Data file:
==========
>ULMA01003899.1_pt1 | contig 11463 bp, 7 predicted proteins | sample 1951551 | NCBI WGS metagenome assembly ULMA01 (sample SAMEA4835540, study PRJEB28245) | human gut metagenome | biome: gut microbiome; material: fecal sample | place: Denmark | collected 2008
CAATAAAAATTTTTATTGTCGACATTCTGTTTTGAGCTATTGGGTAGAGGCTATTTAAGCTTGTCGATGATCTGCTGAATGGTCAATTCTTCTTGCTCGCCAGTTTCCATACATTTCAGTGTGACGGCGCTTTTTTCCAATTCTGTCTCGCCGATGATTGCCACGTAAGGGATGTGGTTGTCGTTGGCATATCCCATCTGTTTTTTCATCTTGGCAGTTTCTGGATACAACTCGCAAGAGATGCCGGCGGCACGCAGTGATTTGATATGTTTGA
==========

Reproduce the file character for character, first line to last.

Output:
>ULMA01003899.1_pt1 | contig 11463 bp, 7 predicted proteins | sample 1951551 | NCBI WGS metagenome assembly ULMA01 (sample SAMEA4835540, study PRJEB28245) | human gut metagenome | biome: gut microbiome; material: fecal sample | place: Denmark | collected 2008
CAATAAAAATTTTTATTGTCGACATTCTGTTTTGAGCTATTGGGTAGAGGCTATTTAAGCTTGTCGATGATCTGCTGAATGGTCAATTCTTCTTGCTCGCCAGTTTCCATACATTTCAGTGTGACGGCGCTTTTTTCCAATTCTGTCTCGCCGATGATTGCCACGTAAGGGATGTGGTTGTCGTTGGCATATCCCATCTGTTTTTTCATCTTGGCAGTTTCTGGATACAACTCGCAAGAGATGCCGGCGGCACGCAGTGATTTGATATGTTTGA